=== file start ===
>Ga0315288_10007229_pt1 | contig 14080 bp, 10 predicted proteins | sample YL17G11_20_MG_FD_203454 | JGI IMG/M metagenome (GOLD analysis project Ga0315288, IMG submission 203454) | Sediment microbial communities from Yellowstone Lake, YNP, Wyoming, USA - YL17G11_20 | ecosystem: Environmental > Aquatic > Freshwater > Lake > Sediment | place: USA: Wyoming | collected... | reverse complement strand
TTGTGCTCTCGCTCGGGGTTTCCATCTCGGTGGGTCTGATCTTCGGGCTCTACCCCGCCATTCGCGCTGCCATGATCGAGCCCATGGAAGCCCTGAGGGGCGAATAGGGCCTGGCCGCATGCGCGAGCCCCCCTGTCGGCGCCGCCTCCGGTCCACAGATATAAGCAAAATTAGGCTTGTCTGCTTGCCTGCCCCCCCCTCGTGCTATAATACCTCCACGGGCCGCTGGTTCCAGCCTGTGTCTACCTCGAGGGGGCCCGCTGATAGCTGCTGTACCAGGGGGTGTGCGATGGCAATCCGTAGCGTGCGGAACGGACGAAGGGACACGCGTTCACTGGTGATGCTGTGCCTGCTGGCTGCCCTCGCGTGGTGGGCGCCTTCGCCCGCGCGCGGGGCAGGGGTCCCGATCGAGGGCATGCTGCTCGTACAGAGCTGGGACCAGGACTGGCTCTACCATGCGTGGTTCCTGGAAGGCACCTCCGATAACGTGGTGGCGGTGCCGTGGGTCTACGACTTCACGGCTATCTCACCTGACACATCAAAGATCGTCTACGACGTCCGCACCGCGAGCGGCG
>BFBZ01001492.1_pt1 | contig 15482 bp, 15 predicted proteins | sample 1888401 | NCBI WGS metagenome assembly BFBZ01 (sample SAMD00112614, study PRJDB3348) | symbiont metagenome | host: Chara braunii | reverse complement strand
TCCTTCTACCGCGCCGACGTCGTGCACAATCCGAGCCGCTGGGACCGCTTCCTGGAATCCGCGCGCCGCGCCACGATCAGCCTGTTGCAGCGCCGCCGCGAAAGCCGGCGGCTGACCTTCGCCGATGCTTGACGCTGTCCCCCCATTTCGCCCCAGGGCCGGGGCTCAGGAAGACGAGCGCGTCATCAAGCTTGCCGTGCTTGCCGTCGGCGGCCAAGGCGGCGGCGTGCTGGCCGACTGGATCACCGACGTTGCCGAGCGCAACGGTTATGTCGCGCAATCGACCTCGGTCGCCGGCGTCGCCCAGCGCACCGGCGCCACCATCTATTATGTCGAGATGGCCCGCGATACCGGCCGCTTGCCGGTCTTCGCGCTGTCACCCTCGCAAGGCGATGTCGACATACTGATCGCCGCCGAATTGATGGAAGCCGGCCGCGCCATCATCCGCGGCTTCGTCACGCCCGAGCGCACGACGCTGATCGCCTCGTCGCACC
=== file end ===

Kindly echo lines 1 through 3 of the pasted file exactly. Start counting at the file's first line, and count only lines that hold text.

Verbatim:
>Ga0315288_10007229_pt1 | contig 14080 bp, 10 predicted proteins | sample YL17G11_20_MG_FD_203454 | JGI IMG/M metagenome (GOLD analysis project Ga0315288, IMG submission 203454) | Sediment microbial communities from Yellowstone Lake, YNP, Wyoming, USA - YL17G11_20 | ecosystem: Environmental > Aquatic > Freshwater > Lake > Sediment | place: USA: Wyoming | collected... | reverse complement strand
TTGTGCTCTCGCTCGGGGTTTCCATCTCGGTGGGTCTGATCTTCGGGCTCTACCCCGCCATTCGCGCTGCCATGATCGAGCCCATGGAAGCCCTGAGGGGCGAATAGGGCCTGGCCGCATGCGCGAGCCCCCCTGTCGGCGCCGCCTCCGGTCCACAGATATAAGCAAAATTAGGCTTGTCTGCTTGCCTGCCCCCCCCTCGTGCTATAATACCTCCACGGGCCGCTGGTTCCAGCCTGTGTCTACCTCGAGGGGGCCCGCTGATAGCTGCTGTACCAGGGGGTGTGCGATGGCAATCCGTAGCGTGCGGAACGGACGAAGGGACACGCGTTCACTGGTGATGCTGTGCCTGCTGGCTGCCCTCGCGTGGTGGGCGCCTTCGCCCGCGCGCGGGGCAGGGGTCCCGATCGAGGGCATGCTGCTCGTACAGAGCTGGGACCAGGACTGGCTCTACCATGCGTGGTTCCTGGAAGGCACCTCCGATAACGTGGTGGCGGTGCCGTGGGTCTACGACTTCACGGCTATCTCACCTGACACATCAAAGATCGTCTACGACGTCCGCACCGCGAGCGGCG
>BFBZ01001492.1_pt1 | contig 15482 bp, 15 predicted proteins | sample 1888401 | NCBI WGS metagenome assembly BFBZ01 (sample SAMD00112614, study PRJDB3348) | symbiont metagenome | host: Chara braunii | reverse complement strand